Hop on over to Dietitians of Canada for some more ideas on goals and what’s coming up next for Nutrition Month!

How Do you Actually Want to Eat

So if you weren’t trying to lose weight, how would you be eating?

I’ve posed this question to many of my clients. many of whom have been trying to lose weight for their whole lives. Their first diet started before they were fat, because they felt fat. And each decade has been defined by what diet group they were a member of; Atkins, Weight Watchers, Jenny Craig, the cabbage soup diet, the Master Cleanse… The list goes on.

Most come into my office, still hoping to lose weight. Sure that I have the diet to end all diets, that I have a secret meal plan up my sleeve so they can finally leave the dieting merry go round (sadly you just have to get off, before losing those pesky 10lbs).

As they proceed through their diet recall, each morsel of food that enters their mouth is justified by every food rule they have ever heard:

“Eggs for breakfast because they have protein. But only one because two is too many!”

“I can’t eat carbs; they are my downfall. Carbs are evil. I’ve only ever lost weight not eating carbs.”

“I shouldn’t eat after 7pm. I try not to eat after 7.” (and do you eat after 7? Actually I don’t know. But I try not to)

So when I ask them how they would be eating if they weren’t trying to lose weight they are flummoxed. Such a concept has not entered their mind since before their dieting days. Even the ones who are not actively dieting live with the plethora of food rules in their head, constantly circulating and directing their food choices.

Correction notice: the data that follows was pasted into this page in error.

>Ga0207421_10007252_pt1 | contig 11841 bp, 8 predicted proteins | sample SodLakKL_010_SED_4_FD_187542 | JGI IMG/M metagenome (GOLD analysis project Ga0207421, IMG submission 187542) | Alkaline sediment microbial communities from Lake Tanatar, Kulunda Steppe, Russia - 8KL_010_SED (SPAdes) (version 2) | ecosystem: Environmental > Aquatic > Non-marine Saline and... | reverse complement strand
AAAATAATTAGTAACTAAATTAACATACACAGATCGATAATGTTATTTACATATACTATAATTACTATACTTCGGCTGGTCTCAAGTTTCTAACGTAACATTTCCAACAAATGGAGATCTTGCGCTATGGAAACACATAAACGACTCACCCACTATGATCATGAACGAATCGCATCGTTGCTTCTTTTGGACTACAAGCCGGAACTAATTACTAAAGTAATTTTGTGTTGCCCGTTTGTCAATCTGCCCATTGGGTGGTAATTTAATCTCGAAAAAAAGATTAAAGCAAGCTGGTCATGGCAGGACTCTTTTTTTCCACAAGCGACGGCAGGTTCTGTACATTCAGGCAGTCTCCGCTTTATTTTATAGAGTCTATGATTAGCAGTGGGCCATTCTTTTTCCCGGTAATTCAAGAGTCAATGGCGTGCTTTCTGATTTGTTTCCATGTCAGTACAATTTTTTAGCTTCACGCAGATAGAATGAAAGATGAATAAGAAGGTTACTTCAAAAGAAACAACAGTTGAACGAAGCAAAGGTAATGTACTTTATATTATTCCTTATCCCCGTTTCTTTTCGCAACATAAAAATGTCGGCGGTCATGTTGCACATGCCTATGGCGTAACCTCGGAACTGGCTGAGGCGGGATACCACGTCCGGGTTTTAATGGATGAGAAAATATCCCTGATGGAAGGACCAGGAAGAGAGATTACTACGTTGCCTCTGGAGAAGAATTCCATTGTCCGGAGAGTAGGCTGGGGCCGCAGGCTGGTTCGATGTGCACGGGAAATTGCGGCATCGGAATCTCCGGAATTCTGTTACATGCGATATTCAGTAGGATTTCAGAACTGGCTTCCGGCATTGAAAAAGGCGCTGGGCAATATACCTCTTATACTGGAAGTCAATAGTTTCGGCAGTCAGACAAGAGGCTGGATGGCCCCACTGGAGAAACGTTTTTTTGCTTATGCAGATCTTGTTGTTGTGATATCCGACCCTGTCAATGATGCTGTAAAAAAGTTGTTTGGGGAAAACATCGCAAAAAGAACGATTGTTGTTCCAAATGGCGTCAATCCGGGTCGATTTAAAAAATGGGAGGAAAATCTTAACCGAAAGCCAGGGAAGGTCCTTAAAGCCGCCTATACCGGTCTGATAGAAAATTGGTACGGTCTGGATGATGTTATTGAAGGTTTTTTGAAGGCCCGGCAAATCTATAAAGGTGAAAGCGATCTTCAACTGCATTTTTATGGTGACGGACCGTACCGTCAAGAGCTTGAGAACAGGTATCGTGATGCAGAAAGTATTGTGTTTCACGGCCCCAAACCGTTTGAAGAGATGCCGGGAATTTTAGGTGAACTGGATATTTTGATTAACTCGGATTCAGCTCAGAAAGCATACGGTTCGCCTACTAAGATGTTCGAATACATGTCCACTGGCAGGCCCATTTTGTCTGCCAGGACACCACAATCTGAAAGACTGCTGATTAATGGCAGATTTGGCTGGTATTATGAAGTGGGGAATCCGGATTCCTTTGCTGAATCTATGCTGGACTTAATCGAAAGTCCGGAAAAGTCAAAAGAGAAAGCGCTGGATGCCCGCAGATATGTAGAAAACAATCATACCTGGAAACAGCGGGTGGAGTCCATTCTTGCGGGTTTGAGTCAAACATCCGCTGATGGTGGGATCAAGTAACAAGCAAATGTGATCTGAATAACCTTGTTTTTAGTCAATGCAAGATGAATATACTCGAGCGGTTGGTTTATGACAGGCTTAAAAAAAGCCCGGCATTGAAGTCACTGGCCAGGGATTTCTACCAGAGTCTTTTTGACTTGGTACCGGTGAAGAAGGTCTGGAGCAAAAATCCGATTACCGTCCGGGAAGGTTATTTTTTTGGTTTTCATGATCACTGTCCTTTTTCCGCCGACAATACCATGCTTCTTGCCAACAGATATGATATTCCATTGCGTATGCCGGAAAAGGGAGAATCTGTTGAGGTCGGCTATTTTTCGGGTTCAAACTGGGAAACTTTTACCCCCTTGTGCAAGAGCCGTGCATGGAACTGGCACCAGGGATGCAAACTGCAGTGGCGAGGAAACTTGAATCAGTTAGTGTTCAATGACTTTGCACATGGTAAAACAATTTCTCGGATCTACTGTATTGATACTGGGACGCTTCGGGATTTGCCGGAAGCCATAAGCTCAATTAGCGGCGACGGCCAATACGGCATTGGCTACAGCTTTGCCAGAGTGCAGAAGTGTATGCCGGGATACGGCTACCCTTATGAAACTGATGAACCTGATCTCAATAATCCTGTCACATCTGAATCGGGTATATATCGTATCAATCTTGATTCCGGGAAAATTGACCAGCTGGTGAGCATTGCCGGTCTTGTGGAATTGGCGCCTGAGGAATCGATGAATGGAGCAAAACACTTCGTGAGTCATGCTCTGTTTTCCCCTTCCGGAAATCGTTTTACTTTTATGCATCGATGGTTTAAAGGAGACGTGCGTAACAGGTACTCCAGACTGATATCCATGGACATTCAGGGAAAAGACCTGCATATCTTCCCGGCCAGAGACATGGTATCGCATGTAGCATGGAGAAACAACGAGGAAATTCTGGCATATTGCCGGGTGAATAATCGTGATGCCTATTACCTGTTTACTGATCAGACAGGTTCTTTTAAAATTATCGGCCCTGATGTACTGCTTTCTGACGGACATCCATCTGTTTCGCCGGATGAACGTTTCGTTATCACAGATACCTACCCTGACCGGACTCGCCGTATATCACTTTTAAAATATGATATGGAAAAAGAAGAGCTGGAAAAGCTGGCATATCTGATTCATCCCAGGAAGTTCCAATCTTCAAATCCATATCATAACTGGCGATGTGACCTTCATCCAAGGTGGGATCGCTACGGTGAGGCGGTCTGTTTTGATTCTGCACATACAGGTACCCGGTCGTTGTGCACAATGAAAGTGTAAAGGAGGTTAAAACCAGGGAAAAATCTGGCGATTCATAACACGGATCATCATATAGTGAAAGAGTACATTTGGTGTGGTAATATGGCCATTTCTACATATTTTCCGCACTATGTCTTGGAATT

Most diets tell you that you are either dieting or falling off the wagon. There is no concept of normal eating; the diets tell you the way you want to eat is to binge on junk food on whatever food is currently forbidden. Chronic dieters have been fighting a battle (against what they believe is falling off the wagon) for so long they can’t even remember what eating before the diet looked like. But they know (have been told) the eating and food enemy is out there, and it is their natural state, which they must fight.

What the diets don’t tell you is the very act of dieting creates the act of falling off the wagon. If you aren’t on the wagon to begin with  you can’t fall off. There is nothing inherently wrong with eating foods you enjoy. In fact permission to enjoy those foods makes them more satisfying, and you will be less likely to overeat them.

So ask yourself: “If weight loss weren’t the focus, how would I like to be eating?”

Think about it, the answer might be surprising.

Eating Disorder Awareness Week 2016

Today is the start of National Eating Disorder Awareness Week, a campaign that seeks to raise awareness of eating disorder prevalence and their deadly consequences.

In Canada, roughly 600,000-990,000 people have eating disorders1 at any given time. 80% of those with eating disorders are women and girls. Factors contributing to these mental illnesses include genetics, social, biological, and cultural factors1. Eating disorders can affect anyone, female, male, any and all ethnicities, all ages, and all sizes.